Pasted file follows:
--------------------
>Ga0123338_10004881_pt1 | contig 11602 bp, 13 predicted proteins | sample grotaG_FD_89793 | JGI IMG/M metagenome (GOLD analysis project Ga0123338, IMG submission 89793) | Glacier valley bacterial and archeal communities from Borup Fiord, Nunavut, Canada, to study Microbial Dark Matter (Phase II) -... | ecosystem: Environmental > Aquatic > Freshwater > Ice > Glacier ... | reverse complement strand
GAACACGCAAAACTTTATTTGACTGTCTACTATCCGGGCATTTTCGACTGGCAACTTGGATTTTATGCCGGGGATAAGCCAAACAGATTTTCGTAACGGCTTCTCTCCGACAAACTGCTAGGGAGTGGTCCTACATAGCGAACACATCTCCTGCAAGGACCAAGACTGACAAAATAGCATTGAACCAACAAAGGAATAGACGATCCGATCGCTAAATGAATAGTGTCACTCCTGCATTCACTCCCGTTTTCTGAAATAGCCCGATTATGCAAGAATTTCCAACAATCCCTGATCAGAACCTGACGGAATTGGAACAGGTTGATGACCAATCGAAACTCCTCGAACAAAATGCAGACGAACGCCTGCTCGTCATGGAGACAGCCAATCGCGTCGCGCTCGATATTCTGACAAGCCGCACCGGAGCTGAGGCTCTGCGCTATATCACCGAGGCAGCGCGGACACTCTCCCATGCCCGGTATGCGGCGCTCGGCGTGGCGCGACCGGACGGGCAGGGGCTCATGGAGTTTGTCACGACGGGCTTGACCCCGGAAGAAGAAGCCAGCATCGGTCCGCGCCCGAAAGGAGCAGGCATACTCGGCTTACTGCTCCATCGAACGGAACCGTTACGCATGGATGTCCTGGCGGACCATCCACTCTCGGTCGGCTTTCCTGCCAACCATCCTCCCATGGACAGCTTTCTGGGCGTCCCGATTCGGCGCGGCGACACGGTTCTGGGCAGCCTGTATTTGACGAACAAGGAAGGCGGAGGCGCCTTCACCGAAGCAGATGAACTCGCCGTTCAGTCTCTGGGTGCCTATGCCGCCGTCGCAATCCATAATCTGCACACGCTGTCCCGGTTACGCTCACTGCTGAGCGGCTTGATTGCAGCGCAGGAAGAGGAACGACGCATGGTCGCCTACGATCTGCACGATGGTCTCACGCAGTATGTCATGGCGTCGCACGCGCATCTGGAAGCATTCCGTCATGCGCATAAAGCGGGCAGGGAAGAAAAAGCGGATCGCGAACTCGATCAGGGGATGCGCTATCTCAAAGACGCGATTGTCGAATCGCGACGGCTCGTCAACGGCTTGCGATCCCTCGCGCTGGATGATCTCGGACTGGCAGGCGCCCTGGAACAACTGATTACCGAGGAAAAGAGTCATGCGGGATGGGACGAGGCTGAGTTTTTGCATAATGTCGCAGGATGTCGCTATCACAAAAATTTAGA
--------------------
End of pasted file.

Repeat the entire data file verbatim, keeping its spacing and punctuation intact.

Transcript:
>Ga0123338_10004881_pt1 | contig 11602 bp, 13 predicted proteins | sample grotaG_FD_89793 | JGI IMG/M metagenome (GOLD analysis project Ga0123338, IMG submission 89793) | Glacier valley bacterial and archeal communities from Borup Fiord, Nunavut, Canada, to study Microbial Dark Matter (Phase II) -... | ecosystem: Environmental > Aquatic > Freshwater > Ice > Glacier ... | reverse complement strand
GAACACGCAAAACTTTATTTGACTGTCTACTATCCGGGCATTTTCGACTGGCAACTTGGATTTTATGCCGGGGATAAGCCAAACAGATTTTCGTAACGGCTTCTCTCCGACAAACTGCTAGGGAGTGGTCCTACATAGCGAACACATCTCCTGCAAGGACCAAGACTGACAAAATAGCATTGAACCAACAAAGGAATAGACGATCCGATCGCTAAATGAATAGTGTCACTCCTGCATTCACTCCCGTTTTCTGAAATAGCCCGATTATGCAAGAATTTCCAACAATCCCTGATCAGAACCTGACGGAATTGGAACAGGTTGATGACCAATCGAAACTCCTCGAACAAAATGCAGACGAACGCCTGCTCGTCATGGAGACAGCCAATCGCGTCGCGCTCGATATTCTGACAAGCCGCACCGGAGCTGAGGCTCTGCGCTATATCACCGAGGCAGCGCGGACACTCTCCCATGCCCGGTATGCGGCGCTCGGCGTGGCGCGACCGGACGGGCAGGGGCTCATGGAGTTTGTCACGACGGGCTTGACCCCGGAAGAAGAAGCCAGCATCGGTCCGCGCCCGAAAGGAGCAGGCATACTCGGCTTACTGCTCCATCGAACGGAACCGTTACGCATGGATGTCCTGGCGGACCATCCACTCTCGGTCGGCTTTCCTGCCAACCATCCTCCCATGGACAGCTTTCTGGGCGTCCCGATTCGGCGCGGCGACACGGTTCTGGGCAGCCTGTATTTGACGAACAAGGAAGGCGGAGGCGCCTTCACCGAAGCAGATGAACTCGCCGTTCAGTCTCTGGGTGCCTATGCCGCCGTCGCAATCCATAATCTGCACACGCTGTCCCGGTTACGCTCACTGCTGAGCGGCTTGATTGCAGCGCAGGAAGAGGAACGACGCATGGTCGCCTACGATCTGCACGATGGTCTCACGCAGTATGTCATGGCGTCGCACGCGCATCTGGAAGCATTCCGTCATGCGCATAAAGCGGGCAGGGAAGAAAAAGCGGATCGCGAACTCGATCAGGGGATGCGCTATCTCAAAGACGCGATTGTCGAATCGCGACGGCTCGTCAACGGCTTGCGATCCCTCGCGCTGGATGATCTCGGACTGGCAGGCGCCCTGGAACAACTGATTACCGAGGAAAAGAGTCATGCGGGATGGGACGAGGCTGAGTTTTTGCATAATGTCGCAGGATGTCGCTATCACAAAAATTTAGA